The series was simply not shot with 16:9 in mind. Changing this would betray the original artistic vision and, in my opinion at least, be akin to George Lucas' constant tinkering with the original Star Wars films.

As for your comments on 4K/8K - if I'm not mistaken these remastered episodes were crafted from 4K scans of the original film negatives downscaled to 1080p, so a 4K re-release is definitely not out of the question and probably wouldn't even be much work assuming the studio had the foresight to render the new CGI at 4K and downscale that also. This method of remastering is pretty common and certainly lends itself to better looking 1080p discs due to the increased detail a 4K scan resolves (compare the original Robocop release to the 4K re-issue). 8K is another story, I'd argue it's pointless, but then I'm not convinced true 4K is worthwhile for home consumption either.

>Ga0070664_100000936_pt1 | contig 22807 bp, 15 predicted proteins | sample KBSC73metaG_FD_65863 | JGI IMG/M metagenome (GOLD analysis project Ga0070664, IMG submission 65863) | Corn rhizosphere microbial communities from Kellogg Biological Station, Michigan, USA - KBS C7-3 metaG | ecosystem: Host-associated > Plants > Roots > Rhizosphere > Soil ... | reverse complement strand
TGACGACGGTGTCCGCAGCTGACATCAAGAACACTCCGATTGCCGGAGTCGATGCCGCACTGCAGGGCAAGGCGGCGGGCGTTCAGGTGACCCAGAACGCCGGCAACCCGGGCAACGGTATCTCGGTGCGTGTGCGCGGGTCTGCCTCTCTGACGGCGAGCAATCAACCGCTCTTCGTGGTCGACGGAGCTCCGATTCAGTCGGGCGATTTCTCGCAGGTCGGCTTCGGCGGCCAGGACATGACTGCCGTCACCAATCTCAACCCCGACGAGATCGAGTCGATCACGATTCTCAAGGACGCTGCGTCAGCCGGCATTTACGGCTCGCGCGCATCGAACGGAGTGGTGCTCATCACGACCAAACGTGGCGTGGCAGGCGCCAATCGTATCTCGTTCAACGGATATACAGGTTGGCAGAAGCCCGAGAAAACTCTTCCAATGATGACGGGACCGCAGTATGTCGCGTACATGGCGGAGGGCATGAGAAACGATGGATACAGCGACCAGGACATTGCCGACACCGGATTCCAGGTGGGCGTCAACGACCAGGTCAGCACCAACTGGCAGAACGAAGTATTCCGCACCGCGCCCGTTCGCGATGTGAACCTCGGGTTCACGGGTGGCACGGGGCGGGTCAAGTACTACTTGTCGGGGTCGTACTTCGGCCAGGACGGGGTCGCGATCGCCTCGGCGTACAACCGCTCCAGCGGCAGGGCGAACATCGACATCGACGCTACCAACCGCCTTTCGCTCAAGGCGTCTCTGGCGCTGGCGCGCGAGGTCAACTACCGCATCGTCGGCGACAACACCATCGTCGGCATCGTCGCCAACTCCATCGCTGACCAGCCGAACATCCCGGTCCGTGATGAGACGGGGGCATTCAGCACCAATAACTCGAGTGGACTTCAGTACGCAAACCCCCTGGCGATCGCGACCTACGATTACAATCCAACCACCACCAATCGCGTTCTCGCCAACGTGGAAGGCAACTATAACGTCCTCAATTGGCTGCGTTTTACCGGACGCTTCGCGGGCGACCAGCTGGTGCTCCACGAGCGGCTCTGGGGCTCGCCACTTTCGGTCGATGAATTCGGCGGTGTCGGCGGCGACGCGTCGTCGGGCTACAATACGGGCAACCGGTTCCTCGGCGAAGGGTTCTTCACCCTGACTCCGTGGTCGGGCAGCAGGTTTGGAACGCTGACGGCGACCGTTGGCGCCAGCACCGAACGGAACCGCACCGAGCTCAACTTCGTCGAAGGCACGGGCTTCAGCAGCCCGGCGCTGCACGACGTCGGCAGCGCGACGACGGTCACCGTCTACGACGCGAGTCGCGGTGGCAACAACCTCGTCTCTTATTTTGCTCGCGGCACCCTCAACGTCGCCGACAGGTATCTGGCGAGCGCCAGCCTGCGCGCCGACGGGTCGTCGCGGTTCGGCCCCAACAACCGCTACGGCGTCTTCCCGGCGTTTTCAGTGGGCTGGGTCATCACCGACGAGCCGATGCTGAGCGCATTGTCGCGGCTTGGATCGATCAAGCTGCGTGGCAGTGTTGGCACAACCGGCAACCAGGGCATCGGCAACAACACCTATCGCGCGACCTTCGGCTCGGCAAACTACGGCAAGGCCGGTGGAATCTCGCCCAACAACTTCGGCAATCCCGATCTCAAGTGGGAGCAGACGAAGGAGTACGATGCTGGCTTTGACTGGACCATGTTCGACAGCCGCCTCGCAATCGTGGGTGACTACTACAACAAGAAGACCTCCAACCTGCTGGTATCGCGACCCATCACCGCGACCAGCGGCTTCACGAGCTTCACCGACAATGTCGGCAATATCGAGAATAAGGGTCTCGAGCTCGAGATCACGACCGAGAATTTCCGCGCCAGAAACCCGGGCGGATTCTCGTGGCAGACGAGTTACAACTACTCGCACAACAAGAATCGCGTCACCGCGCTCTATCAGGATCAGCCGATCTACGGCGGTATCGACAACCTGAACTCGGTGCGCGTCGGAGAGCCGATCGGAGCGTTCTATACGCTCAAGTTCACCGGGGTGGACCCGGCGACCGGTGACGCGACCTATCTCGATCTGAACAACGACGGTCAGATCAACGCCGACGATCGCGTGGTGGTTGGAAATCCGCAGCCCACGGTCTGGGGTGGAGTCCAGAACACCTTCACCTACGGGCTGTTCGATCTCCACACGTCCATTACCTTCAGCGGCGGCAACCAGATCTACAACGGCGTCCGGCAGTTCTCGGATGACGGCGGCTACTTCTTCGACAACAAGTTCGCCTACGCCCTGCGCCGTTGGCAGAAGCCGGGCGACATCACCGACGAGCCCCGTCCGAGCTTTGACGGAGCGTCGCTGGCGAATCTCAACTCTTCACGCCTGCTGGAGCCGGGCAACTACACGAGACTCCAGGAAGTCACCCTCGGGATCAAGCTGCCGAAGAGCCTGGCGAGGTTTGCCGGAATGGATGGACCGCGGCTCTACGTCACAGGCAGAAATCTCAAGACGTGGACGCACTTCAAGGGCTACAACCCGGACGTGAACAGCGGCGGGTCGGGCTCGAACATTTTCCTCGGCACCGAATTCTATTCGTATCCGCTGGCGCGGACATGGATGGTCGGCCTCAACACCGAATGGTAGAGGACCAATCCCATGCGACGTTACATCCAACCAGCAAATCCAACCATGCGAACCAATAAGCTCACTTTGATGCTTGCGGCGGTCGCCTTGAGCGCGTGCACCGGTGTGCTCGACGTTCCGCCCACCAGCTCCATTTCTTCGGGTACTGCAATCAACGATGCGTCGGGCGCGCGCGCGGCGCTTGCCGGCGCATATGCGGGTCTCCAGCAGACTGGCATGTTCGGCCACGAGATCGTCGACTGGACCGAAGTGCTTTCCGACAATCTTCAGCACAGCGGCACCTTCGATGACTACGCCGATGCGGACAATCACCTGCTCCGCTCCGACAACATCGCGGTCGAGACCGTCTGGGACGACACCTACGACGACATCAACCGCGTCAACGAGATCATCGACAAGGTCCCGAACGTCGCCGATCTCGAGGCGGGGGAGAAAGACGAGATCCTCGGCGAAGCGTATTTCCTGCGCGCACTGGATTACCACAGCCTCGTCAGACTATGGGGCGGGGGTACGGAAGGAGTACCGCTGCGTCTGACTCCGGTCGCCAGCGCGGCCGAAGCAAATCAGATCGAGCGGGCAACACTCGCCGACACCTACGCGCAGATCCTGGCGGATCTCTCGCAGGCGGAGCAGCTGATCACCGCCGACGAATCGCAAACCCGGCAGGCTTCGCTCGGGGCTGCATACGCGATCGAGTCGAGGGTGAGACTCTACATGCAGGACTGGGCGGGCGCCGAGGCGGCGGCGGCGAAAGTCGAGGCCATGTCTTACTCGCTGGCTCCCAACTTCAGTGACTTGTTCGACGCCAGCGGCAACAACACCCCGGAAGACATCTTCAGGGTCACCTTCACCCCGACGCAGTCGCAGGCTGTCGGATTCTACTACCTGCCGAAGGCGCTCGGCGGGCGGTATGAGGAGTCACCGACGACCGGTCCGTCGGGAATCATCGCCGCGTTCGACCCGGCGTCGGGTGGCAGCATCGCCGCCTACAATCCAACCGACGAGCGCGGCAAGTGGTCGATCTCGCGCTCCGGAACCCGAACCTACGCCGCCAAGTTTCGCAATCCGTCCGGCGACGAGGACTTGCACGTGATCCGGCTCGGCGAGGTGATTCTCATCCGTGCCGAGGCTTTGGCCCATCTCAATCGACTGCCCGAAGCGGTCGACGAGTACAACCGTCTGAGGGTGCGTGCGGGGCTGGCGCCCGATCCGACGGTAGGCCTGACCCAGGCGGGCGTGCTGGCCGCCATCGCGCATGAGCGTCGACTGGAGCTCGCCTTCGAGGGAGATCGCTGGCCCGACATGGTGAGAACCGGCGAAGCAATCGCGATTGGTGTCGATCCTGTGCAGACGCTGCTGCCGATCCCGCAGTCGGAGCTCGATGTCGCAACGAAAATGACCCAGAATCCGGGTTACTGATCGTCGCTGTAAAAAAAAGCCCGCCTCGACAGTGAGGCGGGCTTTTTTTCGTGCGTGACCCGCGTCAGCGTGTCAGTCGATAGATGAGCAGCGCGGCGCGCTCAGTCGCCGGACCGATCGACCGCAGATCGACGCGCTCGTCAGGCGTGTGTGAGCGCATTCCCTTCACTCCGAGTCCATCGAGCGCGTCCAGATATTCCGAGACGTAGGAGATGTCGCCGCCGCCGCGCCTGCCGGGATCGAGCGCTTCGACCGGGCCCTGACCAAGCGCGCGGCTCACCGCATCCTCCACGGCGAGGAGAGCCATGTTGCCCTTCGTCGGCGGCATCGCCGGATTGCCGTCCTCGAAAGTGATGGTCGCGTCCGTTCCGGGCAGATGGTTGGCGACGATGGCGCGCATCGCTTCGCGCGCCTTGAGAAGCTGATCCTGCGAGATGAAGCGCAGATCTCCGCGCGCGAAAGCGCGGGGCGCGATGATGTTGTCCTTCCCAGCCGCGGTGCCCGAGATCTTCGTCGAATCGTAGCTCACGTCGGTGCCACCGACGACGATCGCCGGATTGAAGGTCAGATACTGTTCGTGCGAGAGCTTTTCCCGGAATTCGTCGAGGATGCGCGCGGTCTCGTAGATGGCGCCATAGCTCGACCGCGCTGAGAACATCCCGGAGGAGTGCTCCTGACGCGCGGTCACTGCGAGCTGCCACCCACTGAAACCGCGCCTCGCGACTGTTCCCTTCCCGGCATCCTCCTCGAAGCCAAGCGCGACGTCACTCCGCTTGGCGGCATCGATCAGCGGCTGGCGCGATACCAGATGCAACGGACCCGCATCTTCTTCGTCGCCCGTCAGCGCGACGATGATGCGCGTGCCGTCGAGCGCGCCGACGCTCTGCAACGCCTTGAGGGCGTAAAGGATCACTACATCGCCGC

The Blu Ray format allows film and TV creatives the luxury of being able to convey their vision as accurately as possible, without technical concession, and this should be celebrated.

I don't think we're going to agree on this: for me wide-screen is a different experience, e.g. Enterprise, ST Movies, Galactica, etc. - once you have it - you cannot go back. I don't think it would have been impossible to do - sure with limitations - but I think it would have been worth it.

Considering the FX were done from scratch then I think we'd agree it does not matter if it were widescreen or 4:3, recent work would all have been widescreen so if anything it may have been more difficult for FX people to adapt to 4:3.